Researchers have focused on how music can benefit those with Alzheimer's. Anecdotal evidence shows that music can tap memories and reduce anxiety, pain, heart rate, and blood pressure. It can help accelerate healing, boost learning, improve neurological disorders and increase social interaction.
Musical memories are often preserved in Alzheimer's disease because key brain areas linked to musical memory are relatively undamaged by the disease. Listening to favorite music can trigger long-term memories and bring comfort to people with Alzheimer's.
Music therapy can also reduce agitation, anxiety, and aggression in people with dementia. For some people, music may help ease physical pain. And research suggests that group singing may help improve memory and social interactions.
Today My guest is Marlon Sobol MT-BC, LCAT. Marlon is a highly energetic and engaging music therapist and musician with over 20 years of experience in the Healthcare industry and has toured America and Europe, playing some of the biggest stages.
He chooses to make meaningful music experiences with people of all ages and walks of life! Keeping a high-performance bar helps create a strong music-centered therapeutic and immersive experience for the seniors.
He believes capturing top group music therapy techniques on video creates a vibrant, healthy community.
Find Marlon on LinkedIn: https://www.linkedin.com/in/marlonsobol66297372/
Hanh Brown: Hi, I'm Hanh Brown, the host of the Boomer Living Broadcast. As the baby boomer generation ages, they are increasingly focused on their health and wellbeing. However, they face many challenges including senior healthcare, dementia, Parkinson's care, caregiving, technology adoption, affordable senior living options, and financial insecurity. These issues can be difficult to navigate alone.
Hanh Brown: That's why we created the Boomer Living Broadcast. Our goal is to provide accurate and up-to-date information on all of these topics so that baby boomers and their loved ones can make informed decisions about their future.
Hanh Brown: We also offer a wide range of resources and support to help baby boomers and their families at every stage of their journey. So whether you have parents or grandparents just starting to think about retirement, or you're already enjoying your golden years, we're here to help. Also, please check out our newly launched platform, Senior Care System.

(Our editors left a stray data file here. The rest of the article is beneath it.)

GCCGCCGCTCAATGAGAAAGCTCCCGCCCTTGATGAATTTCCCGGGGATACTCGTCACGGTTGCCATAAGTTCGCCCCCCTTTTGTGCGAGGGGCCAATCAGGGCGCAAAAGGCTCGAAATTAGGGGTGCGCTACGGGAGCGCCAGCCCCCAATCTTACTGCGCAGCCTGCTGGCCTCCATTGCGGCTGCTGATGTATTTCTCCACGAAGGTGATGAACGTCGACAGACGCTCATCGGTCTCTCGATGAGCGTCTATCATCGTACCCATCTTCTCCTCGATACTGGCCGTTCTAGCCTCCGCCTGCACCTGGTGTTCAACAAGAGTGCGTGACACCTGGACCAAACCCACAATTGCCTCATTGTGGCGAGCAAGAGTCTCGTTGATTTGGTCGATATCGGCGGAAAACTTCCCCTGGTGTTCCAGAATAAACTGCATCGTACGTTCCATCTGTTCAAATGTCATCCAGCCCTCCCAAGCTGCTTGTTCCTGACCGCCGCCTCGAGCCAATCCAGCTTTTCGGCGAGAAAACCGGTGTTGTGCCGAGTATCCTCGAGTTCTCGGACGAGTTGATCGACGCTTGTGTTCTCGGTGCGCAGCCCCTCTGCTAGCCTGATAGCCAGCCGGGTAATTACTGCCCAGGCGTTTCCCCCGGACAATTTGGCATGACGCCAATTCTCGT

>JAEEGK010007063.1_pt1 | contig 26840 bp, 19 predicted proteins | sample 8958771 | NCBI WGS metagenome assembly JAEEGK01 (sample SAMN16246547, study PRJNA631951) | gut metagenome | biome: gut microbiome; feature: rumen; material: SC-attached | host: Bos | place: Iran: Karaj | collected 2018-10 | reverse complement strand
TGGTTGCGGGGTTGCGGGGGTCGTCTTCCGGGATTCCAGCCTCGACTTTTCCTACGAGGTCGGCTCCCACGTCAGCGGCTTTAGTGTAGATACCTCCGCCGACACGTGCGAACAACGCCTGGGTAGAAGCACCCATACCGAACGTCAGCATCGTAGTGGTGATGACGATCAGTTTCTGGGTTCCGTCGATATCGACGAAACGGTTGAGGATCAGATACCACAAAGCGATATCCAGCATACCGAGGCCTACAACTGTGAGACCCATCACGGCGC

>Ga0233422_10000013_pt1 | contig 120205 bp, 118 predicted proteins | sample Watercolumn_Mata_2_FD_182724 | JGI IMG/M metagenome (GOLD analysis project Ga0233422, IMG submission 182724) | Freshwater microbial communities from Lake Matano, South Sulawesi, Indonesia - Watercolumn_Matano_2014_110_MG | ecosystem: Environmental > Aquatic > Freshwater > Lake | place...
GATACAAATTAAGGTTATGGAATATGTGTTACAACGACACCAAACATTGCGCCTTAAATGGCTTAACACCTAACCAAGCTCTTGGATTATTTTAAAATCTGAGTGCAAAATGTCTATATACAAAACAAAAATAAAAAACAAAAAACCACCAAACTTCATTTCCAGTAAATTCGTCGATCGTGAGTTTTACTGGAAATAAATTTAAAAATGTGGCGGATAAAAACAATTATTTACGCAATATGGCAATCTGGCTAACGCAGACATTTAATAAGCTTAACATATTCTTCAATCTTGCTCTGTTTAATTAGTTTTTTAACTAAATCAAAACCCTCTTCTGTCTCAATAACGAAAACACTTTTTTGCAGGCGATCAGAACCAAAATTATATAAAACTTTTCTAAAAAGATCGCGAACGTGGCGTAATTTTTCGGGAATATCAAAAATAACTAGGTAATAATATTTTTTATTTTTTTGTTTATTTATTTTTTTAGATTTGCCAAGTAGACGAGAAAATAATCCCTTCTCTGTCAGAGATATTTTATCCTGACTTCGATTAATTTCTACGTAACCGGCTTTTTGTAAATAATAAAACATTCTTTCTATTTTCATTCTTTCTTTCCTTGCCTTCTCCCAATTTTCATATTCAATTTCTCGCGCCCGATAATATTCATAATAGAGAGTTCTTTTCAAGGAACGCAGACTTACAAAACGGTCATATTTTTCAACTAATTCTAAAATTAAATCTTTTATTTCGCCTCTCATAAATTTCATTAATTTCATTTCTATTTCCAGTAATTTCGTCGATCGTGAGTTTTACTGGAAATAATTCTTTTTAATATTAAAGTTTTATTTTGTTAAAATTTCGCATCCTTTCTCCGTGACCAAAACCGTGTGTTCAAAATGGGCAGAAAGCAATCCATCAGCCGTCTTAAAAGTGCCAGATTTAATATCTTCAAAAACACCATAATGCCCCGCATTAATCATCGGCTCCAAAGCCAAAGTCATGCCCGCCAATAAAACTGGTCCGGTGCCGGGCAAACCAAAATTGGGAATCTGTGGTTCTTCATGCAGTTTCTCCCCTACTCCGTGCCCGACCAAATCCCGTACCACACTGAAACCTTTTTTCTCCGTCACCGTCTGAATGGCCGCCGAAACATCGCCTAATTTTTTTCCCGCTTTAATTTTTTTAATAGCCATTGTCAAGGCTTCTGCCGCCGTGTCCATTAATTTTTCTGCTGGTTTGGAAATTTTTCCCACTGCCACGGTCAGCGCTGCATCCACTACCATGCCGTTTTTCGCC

Hanh Brown: It's an all-in-one sales and marketing platform for individuals and businesses that provide care for the aging population. Senior Care System is designed to replace them all.
Hanh Brown: So, today's topic is the power of music to heal seniors with dementia. Researchers have focused on how music can benefit those with Alzheimer's.
Hanh Brown: Anecdotal evidence shows that music can prompt memories and reduce anxiety, pain, heart rate, and blood pressure. It can help accelerate healing, boost learning, improve neurological disorders, and increase social interaction.
Hanh Brown: Music memories are often preserved in Alzheimer's disease because key brain areas linked to musical memory are relatively undamaged by the disease. Listening to favorite music can trigger long-term memories and bring comfort to people with Alzheimer's.
Hanh Brown: Musical therapy can also reduce agitation, anxiety, and aggression in people with dementia. For some people, music may help ease physical pain, and research suggests that group singing may help improve memory and social interactions. So, today my guest is Marlon Sobol. Marlon is a highly energetic and engaging music therapist and a musician with over twenty years of experience in the healthcare industry.
Hanh Brown: He has toured America and Europe, playing some of the biggest stages, but chooses to make meaningful music experiences with people from all ages and walks of life. Keeping a high-performance bar helps create a strong, music-centered therapeutic, and immersive experience for seniors. He believes that capturing top group music therapy techniques on video creates a vibrant, healthy community. Marlon, welcome to the show.
Marlon Sobol: Thank you so much for having me. What a joy! Thank you. How are you doing?
Hanh Brown: Wonderful, thank you. So, where are you calling from and can you share with us something personal or professional about yourself?
Marlon Sobol: I'm mostly calling from Spring Valley, New York, about forty-five minutes from Manhattan. Both my parents were musicians, so my mom's a classical pianist, and my dad's a classical guitarist. They were both music educators. My mom worked for the school system in Long Island, where she taught music to students. My dad was a concert producer and a performer.
Marlon Sobol: So, I always had that combination growing up, of utilizing music to serve and help people, as well
as performing in Carnegie Hall, Lincoln Center, and so on. That's a little bit about my background. When I went to a music conservatory at the New School in Manhattan, I met a creative arts therapist there and got introduced to the music therapy field.
Marlon Sobol: In 2002, I got an opportunity to intern at the Institute for Music and Neurologic Function in the Bronx. That was the hospital where Dr. Oliver Sacks did his work and where the movie "Awakenings" was based off of. There was an energy of innovation there, and it always felt like something cutting-edge was coming out in the field of neurology and music. I really learned a lot about music therapy through interning there.